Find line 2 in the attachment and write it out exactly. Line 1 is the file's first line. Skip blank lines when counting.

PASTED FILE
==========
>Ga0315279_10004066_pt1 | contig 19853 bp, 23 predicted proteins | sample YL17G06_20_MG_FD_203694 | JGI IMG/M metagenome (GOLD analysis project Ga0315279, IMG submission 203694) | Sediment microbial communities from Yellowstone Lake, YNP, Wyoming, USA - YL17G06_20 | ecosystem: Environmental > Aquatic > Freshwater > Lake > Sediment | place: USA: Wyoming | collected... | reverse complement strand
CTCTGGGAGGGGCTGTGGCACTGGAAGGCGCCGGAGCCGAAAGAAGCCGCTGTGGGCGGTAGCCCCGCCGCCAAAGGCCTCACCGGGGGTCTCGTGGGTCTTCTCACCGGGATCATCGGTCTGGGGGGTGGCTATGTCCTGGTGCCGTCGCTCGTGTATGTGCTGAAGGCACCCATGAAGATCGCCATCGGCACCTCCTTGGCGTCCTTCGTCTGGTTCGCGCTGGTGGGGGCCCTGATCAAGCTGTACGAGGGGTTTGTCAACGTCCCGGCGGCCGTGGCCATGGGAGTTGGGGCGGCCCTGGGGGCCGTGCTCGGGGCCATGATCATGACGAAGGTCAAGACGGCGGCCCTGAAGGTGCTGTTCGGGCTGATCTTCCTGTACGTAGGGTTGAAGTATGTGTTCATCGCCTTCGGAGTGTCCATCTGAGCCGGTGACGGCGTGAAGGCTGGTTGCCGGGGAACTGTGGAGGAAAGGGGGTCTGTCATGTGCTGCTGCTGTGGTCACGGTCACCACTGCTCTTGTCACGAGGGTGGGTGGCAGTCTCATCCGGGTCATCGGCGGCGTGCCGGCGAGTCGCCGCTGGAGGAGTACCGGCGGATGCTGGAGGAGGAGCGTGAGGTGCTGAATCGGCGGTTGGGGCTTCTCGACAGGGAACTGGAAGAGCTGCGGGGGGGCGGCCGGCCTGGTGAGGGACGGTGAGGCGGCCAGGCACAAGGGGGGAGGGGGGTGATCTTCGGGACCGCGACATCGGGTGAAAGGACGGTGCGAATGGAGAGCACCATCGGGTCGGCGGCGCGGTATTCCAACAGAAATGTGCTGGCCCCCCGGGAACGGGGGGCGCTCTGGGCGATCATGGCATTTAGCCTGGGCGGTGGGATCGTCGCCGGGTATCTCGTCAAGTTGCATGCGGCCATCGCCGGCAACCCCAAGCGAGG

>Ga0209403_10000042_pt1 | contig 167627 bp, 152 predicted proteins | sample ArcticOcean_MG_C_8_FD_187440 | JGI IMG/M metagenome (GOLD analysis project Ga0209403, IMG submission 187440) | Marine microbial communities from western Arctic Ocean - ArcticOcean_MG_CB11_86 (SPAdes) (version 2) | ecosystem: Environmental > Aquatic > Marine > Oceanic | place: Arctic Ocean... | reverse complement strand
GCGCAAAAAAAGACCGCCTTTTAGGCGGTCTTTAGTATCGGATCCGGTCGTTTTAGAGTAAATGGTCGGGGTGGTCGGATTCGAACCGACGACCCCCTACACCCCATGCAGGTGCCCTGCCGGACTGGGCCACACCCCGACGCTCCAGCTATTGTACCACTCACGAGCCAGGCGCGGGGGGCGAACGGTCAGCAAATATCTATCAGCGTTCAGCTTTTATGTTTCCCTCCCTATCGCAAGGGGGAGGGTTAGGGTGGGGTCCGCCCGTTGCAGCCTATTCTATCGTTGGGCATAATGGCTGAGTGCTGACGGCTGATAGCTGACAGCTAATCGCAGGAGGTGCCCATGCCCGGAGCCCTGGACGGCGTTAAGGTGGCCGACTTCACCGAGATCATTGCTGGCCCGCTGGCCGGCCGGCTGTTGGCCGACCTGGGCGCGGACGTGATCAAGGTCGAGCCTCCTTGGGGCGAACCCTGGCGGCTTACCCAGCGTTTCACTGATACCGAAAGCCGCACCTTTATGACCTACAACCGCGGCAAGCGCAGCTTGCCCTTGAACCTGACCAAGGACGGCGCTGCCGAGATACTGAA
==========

CTCTGGGAGGGGCTGTGGCACTGGAAGGCGCCGGAGCCGAAAGAAGCCGCTGTGGGCGGTAGCCCCGCCGCCAAAGGCCTCACCGGGGGTCTCGTGGGTCTTCTCACCGGGATCATCGGTCTGGGGGGTGGCTATGTCCTGGTGCCGTCGCTCGTGTATGTGCTGAAGGCACCCATGAAGATCGCCATCGGCACCTCCTTGGCGTCCTTCGTCTGGTTCGCGCTGGTGGGGGCCCTGATCAAGCTGTACGAGGGGTTTGTCAACGTCCCGGCGGCCGTGGCCATGGGAGTTGGGGCGGCCCTGGGGGCCGTGCTCGGGGCCATGATCATGACGAAGGTCAAGACGGCGGCCCTGAAGGTGCTGTTCGGGCTGATCTTCCTGTACGTAGGGTTGAAGTATGTGTTCATCGCCTTCGGAGTGTCCATCTGAGCCGGTGACGGCGTGAAGGCTGGTTGCCGGGGAACTGTGGAGGAAAGGGGGTCTGTCATGTGCTGCTGCTGTGGTCACGGTCACCACTGCTCTTGTCACGAGGGTGGGTGGCAGTCTCATCCGGGTCATCGGCGGCGTGCCGGCGAGTCGCCGCTGGAGGAGTACCGGCGGATGCTGGAGGAGGAGCGTGAGGTGCTGAATCGGCGGTTGGGGCTTCTCGACAGGGAACTGGAAGAGCTGCGGGGGGGCGGCCGGCCTGGTGAGGGACGGTGAGGCGGCCAGGCACAAGGGGGGAGGGGGGTGATCTTCGGGACCGCGACATCGGGTGAAAGGACGGTGCGAATGGAGAGCACCATCGGGTCGGCGGCGCGGTATTCCAACAGAAATGTGCTGGCCCCCCGGGAACGGGGGGCGCTCTGGGCGATCATGGCATTTAGCCTGGGCGGTGGGATCGTCGCCGGGTATCTCGTCAAGTTGCATGCGGCCATCGCCGGCAACCCCAAGCGAGG